War Of The Roses
Cross-Border Conflict That Would Thrill The Masses
Lancashire v Yorkshire – it’s the most famous and competitive fixture in English championship cricket. But this clash of old foes has an alternative significance much closer to Molineux.
Particularly in the decades before the influx of foreign players to these shores, the two counties were fertile breeding grounds for players who proudly filled the famous gold and black shirt.
At different times, other areas have accounted for large chunks of the squad. In the late 1960s, for example, Scots Frank Munro, Jim McCalliog, Hugh Curran, Paddy Buckley and Evan Williams were on the books and Graham Turner’s early 1990s group included Scousers Andy Mutch, Paul Cook, Derek Mountfield, Colin Taylor and James Kelly.
Beyond the Midlands, though, no regions have contributed in greater quantity to Wolves’ playing staff than the North’s two major counties.
And the fact that it was Lancashire Day last Wednesday – the anniversary of the day in 1295 when the county first sent representatives to Parliament – set us thinking about just how many players have been sent down from that way to the club.
We are indebted to Charles Bamforth, himself a proud Lancastrian, for scratching his head and coming up with the following talented team from those very parts.
And we stress that we are using old-fashioned boundaries rather than the puzzling redefining of them by busy administrators from the last 25 years or so.
Fred Davies (born Liverpool), Les Wilson (Manchester), Derek Mountfield (Liverpool), Paul Cook (Liverpool), Bill Slater (Clitheroe), John McAlle (Liverpool), Terry Wharton (Bolton), Jimmy Melia (Liverpool), John Richards (Warrington), Colin Booth (Middleton, near Manchester), David Wagstaffe (Manchester).
And his handsome array of leftovers is underlined by the presence on a would-be substitutes’ bench of Alex Scott, Gary Pierce, Mickey Holmes, Gerry Mannion, Alan Ainscow, Peter Withe, Tony Evans, Andy Mutch, Frank Wignall and Steve Kindon.
“The player I would like to claim for my line-up is Fred Goodwin but most of Stockport, where he was born, has always been in Cheshire,” Charles writes. “The part to the north used to be Lancashire, so I wonder which part he came from. He would certainly go into my team ahead of
Mountfield if he is eligible.”
In the interests of editorial balance – and as a nod to the training-ground rivalry that must have raged in past eras – we at Wolves Heroes headquarters have since dug deep to name a team of ‘Yorkies’ we believe could give a serious game to those from the red rose county.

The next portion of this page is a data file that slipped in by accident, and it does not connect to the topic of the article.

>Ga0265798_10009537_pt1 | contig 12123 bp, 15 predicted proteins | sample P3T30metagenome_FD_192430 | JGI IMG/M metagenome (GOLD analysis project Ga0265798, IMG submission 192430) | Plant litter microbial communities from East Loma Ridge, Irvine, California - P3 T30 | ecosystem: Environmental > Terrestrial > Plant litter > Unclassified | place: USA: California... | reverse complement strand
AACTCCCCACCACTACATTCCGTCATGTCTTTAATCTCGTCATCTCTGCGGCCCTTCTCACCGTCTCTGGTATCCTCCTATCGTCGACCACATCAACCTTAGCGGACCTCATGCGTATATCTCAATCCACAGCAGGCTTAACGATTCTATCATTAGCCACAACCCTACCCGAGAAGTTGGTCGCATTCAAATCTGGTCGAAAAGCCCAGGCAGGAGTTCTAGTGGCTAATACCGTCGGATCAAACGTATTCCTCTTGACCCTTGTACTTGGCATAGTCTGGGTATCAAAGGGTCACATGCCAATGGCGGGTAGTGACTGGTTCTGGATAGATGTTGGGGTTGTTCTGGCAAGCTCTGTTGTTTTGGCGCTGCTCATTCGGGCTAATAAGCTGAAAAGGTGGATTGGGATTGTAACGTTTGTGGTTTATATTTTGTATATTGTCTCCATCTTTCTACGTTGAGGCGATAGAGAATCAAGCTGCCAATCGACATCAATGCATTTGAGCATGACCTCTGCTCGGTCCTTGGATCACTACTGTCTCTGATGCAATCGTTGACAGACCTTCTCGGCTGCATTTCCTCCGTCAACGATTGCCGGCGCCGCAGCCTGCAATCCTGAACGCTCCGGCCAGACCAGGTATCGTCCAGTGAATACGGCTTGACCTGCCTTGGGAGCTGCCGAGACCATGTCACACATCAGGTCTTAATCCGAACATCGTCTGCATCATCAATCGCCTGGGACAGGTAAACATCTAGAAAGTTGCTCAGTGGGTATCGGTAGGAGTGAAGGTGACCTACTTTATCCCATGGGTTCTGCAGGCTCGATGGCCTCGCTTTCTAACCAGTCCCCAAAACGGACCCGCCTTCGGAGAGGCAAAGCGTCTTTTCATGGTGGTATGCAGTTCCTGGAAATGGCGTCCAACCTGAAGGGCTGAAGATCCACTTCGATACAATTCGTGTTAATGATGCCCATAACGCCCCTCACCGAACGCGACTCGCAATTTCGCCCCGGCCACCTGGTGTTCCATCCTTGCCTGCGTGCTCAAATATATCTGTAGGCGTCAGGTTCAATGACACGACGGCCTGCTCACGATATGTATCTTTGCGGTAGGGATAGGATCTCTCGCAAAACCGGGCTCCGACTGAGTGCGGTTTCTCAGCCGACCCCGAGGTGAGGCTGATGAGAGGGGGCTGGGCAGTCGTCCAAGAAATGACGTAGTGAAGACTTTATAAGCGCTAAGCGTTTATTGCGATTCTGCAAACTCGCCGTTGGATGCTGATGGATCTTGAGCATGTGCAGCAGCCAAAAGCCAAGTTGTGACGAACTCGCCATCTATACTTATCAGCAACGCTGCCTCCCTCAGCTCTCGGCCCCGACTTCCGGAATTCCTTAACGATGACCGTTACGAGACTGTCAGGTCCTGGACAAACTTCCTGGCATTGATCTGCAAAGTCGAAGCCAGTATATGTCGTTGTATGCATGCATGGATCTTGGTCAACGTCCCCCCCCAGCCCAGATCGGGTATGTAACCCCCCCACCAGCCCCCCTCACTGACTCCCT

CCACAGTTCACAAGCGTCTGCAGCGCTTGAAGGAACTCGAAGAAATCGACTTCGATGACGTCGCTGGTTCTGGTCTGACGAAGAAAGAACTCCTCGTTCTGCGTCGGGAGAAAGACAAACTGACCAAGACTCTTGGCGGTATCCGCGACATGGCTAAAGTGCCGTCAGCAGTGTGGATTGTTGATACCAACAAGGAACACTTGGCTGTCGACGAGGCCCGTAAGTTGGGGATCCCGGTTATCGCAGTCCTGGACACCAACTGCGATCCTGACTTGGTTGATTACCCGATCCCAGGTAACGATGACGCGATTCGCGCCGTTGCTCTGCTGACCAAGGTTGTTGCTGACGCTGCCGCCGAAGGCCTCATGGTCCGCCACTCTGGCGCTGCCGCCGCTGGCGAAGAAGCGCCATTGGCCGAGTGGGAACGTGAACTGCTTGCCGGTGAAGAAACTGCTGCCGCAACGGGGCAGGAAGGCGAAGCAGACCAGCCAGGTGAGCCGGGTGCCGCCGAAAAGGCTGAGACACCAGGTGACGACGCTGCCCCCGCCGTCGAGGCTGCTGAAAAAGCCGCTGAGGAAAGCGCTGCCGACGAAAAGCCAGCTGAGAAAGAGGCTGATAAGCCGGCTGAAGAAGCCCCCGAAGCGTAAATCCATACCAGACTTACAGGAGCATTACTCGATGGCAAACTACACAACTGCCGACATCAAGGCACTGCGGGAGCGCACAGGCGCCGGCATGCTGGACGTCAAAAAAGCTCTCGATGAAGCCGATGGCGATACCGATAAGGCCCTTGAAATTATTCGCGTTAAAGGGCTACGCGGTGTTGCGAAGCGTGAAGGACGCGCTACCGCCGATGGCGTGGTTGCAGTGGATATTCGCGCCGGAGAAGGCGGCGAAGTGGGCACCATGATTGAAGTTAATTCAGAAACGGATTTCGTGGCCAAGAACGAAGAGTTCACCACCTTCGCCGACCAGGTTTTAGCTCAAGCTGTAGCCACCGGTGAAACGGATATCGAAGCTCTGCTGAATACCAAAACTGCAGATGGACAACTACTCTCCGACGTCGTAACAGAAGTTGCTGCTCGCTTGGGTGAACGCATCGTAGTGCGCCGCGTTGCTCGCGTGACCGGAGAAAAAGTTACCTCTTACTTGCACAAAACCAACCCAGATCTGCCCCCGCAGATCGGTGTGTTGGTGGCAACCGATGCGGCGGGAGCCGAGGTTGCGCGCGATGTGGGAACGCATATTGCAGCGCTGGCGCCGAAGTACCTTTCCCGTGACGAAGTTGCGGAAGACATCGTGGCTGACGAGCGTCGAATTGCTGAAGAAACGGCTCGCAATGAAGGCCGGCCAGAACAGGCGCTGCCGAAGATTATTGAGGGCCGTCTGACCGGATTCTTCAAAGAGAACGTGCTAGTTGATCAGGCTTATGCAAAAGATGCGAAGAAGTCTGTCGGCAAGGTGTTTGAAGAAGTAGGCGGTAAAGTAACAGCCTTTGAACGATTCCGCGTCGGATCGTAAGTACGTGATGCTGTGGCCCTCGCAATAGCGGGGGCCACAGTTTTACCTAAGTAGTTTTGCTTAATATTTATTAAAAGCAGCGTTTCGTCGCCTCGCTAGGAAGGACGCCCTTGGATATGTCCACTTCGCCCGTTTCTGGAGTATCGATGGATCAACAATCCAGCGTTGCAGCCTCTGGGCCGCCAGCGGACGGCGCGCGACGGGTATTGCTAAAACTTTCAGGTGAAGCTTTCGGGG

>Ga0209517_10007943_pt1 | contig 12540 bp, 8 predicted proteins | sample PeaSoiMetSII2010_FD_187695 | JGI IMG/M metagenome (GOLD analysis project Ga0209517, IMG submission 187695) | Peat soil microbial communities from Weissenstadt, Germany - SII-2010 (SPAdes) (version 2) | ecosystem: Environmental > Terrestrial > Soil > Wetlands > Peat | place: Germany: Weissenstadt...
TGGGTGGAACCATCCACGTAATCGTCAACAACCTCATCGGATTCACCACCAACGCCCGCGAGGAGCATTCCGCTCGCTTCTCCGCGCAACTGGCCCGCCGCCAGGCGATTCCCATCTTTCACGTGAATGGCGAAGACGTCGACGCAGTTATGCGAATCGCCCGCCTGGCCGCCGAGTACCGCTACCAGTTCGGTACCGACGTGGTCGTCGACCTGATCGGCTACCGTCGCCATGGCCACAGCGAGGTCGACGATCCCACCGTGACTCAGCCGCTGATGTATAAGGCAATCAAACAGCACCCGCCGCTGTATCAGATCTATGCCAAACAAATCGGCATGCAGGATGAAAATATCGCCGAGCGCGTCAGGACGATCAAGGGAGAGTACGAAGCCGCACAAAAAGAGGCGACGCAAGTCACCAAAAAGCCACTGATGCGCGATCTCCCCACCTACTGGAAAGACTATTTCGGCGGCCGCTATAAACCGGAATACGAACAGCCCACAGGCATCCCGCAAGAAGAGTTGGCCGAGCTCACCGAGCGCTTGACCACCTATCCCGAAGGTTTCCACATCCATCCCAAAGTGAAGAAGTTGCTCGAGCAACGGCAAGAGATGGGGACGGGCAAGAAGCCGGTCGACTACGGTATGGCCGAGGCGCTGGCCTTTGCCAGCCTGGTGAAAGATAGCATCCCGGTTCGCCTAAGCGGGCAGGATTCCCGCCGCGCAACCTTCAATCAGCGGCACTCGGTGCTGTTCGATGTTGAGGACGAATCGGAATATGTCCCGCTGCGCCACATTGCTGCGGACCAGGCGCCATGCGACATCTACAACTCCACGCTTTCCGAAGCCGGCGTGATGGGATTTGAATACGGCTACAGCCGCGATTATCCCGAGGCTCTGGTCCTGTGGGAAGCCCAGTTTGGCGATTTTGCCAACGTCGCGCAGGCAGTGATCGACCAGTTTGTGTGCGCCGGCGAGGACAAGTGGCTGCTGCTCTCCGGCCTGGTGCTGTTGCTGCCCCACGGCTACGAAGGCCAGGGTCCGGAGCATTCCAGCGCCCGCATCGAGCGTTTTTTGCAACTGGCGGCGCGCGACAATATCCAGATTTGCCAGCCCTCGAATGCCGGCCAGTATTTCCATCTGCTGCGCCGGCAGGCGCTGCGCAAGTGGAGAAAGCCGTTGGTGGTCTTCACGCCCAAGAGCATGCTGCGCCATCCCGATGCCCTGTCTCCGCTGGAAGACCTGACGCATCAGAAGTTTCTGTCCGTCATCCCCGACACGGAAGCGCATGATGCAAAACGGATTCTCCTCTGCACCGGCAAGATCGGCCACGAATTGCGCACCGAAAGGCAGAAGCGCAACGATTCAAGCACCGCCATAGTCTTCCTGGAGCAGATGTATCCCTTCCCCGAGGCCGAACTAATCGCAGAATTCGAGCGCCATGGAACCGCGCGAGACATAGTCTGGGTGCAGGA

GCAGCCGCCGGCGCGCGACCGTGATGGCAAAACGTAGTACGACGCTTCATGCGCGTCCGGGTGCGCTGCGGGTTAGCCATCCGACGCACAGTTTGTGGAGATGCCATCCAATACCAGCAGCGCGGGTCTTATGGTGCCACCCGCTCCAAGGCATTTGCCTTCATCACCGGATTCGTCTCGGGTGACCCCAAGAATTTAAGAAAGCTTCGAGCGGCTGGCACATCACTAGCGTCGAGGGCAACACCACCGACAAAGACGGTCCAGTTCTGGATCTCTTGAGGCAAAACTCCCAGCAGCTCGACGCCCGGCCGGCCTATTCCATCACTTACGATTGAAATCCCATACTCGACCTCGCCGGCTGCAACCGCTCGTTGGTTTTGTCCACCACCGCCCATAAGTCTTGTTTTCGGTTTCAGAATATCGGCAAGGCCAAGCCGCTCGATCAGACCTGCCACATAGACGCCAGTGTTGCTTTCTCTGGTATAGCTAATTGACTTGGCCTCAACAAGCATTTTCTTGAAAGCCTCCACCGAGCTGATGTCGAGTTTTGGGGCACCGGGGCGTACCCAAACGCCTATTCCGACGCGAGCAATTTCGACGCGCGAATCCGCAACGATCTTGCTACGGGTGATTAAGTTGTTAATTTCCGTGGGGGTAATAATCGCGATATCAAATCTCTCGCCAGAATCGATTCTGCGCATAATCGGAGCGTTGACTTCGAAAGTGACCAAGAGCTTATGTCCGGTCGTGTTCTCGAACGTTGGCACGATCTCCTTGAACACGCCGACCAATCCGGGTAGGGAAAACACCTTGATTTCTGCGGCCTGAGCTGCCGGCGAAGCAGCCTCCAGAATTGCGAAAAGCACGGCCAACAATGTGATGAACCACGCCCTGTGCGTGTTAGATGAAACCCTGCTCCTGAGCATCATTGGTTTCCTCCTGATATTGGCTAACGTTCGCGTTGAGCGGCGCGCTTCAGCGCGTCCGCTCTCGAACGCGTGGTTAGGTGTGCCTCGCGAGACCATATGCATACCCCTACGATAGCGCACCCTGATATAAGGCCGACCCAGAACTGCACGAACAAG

Again, there is a large reservoir to fish in and it became as much a question of who to leave out as who to include.
But take a look at this talented line-up and you will be in no doubt as to why Mark Crook and his friends at Wath Wanderers had no shortage of quality from which to work in the club’s glory years and beyond.
Geoff Sidebottom (born Mapplewell, near Barnsley), Bernard Shaw (Sheffield), Gerry Taylor (Hull), Ron Flowers (Edlington, near Doncaster), Dean Richards (Bradford), Peter Shirtliff (Hoyland, near Barnsley), Kenny Hibbitt (Bradford), Peter Knowles (Fitzwilliam, near Frickley), Roy Swinbourne (Denaby Main, near Doncaster), Alan Sunderland (Mexborough), Steve Daley (Barnsley).
The pool of near misses is just as impressive as the starters – Bob Hatton, Paul Walker, Barry Stobart, Ken Knighton, Dave Galvin, Don Goodman, Mark Atkins, Peter Daniel, Bob McNab, Mick Matthews, Mick Hollifield, Mike O’Grady, Jesse Pye, David Thompson and Mark Rankine.
What a game that would be between the red rose lot and the white rose brigade! Wolves’ famous Colours v Whites fixture used to pack them in but this one would surely have the faithful beating a path to Molineux as well.
Please feel free to voice your views and let us know which side you think would prevail – and whether you think we have wrongly overlooked any contenders for a place.
And if you prefer to select a team from a different part of the British Isles, email your suggestions to us here and we will cast a critical eye of our own over it.
One thing we can all agree on…….a football dressing room is a great place for a coming together of different accents and, these days, different cultures.